Zhao dedicates much of his research to comparative education in China and other Asian countries. In China, teachers “compose” lessons, having been trained to focus on the movement of the lesson and the timing of instruction and use of materials. Chinese teachers move well beyond team teaching to co-planning and co-execution of lessons, in part due to the fact that elementary teachers in China have more subject-matter specialization. This style of collaboration is also set up to help newer teachers. Zhao says that one of the revelations of the TIMMS study was the performance of U.S. students who had teachers with less than five years experience, a difference not present in some Asian countries such as Singapore.
Zhao is quick to point out that these differences can have some drawbacks. The Chinese methodology of instruction may stifle creativity and produce homogeneity. However, American educators get relatively few opportunities to discover for themselves what might work well in the U.S. Yet, European and Asian countries spend significant funds to send their principals to other countries, including the U.S. And when China revised their educational standards around the turn of the century, they sent delegates to many countries to learn about their standards and benchmarks.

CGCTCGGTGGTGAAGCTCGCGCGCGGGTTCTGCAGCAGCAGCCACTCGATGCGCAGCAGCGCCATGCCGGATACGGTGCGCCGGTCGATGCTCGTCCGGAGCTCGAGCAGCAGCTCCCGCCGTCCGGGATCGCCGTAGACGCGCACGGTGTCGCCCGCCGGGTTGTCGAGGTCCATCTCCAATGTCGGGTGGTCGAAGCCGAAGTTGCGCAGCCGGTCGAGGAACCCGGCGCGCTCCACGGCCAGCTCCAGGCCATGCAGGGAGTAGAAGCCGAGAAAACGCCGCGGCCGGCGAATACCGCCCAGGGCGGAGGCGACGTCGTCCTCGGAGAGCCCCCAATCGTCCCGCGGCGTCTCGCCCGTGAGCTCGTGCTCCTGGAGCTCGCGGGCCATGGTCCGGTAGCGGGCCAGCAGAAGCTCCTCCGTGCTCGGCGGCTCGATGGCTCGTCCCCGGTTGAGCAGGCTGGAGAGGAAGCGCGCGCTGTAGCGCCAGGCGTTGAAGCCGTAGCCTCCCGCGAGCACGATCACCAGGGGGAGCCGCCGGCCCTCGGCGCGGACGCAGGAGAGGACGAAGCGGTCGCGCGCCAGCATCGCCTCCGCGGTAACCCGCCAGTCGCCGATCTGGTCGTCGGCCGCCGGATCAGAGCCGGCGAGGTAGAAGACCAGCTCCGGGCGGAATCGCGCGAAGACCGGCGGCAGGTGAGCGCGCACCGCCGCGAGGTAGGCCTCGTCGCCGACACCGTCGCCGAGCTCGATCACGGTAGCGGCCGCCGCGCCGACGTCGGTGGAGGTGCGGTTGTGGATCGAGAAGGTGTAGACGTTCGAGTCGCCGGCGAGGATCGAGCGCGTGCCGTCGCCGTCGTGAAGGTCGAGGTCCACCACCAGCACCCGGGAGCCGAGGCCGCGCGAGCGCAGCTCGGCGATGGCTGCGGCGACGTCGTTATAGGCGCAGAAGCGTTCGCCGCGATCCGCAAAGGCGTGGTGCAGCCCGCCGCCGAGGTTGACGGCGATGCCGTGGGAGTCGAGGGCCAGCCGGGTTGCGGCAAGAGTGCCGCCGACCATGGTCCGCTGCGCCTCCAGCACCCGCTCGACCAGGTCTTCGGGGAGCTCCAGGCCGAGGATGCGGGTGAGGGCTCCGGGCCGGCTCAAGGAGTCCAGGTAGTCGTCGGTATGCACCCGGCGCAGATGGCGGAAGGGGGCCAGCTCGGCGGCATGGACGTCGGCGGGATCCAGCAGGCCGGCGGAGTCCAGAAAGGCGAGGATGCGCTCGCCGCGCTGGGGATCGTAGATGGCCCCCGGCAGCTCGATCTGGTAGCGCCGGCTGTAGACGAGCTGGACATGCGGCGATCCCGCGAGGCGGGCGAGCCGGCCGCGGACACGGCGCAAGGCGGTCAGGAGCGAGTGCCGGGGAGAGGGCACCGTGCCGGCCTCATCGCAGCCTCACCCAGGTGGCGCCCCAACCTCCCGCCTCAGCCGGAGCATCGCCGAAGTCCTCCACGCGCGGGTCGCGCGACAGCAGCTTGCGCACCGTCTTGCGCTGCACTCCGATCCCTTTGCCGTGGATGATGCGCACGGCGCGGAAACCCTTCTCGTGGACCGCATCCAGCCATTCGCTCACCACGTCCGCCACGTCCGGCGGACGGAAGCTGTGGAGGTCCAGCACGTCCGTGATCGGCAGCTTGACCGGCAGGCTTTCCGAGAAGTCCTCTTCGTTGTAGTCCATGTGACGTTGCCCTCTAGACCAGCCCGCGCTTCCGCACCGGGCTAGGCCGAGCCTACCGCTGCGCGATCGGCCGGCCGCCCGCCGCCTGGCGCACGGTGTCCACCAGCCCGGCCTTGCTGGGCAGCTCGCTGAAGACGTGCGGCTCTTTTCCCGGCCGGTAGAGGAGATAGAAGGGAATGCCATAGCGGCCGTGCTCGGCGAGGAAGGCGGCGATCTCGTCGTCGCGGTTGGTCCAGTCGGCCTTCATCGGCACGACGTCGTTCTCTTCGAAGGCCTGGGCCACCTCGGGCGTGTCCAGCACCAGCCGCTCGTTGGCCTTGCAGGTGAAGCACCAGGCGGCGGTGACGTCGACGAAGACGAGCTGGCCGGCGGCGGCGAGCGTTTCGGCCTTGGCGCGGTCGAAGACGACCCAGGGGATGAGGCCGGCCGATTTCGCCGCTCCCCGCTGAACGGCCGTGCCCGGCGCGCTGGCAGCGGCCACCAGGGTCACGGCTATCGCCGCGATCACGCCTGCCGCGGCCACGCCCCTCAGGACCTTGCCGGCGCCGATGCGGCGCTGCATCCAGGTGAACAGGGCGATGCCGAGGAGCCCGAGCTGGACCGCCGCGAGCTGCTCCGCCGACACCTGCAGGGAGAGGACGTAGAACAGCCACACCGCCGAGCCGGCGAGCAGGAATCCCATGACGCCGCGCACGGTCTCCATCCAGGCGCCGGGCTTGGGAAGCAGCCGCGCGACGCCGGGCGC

What opportunities should principals have to learn about how other nations educate their students and what might that mean for the future of U.S. students?
One of the five strategic issues identified by NAESP through its Vision 2021 project is that “NAESP should work to realize equity in public schools by championing the opportunity for all children to have learning experiences that help them achieve their full potential.” One way to achieve this goal, according to Jim Grant, founder and executive director of Staff Development for Educators and author of the upcoming book The Death of Common Sense in our Schools: And What You Can Do About It, is to recruit more “street fighters” in education.
The skyrocketing special education population is an example of the growing challenge of achieving equity in public schools. Grant believes that there has been an overall inability to “connect the dots” between this trend and socioeconomic trends such as increases in low birth weight, premature infants, childhood obesity, environmental pollutants and air quality, and fractured home lives. These trends have been correlated with decreased cognitive function, higher absenteeism, increases in autism and autism spectrum disorders, and increased emotional and psychological problems, respectively. Thus, Grant recommends that principals become more politically savvy about socioeconomic trends that deeply affect schools.
Educators also need to hold politicians more accountable for funding not only education but social services as well. Grant firmly believes that educators have to be street fighters willing to “push back” on politicians who act as “punishers” of education rather than “advocates.”
If educators want to champion equity, they will need to be more vigilant in vetting statistics from groups who are against public education, Grant says. Principals must “research the research and follow the money trail,” when campaigning for public education to expose the myths perpetrated in a media world that thrives on the negative.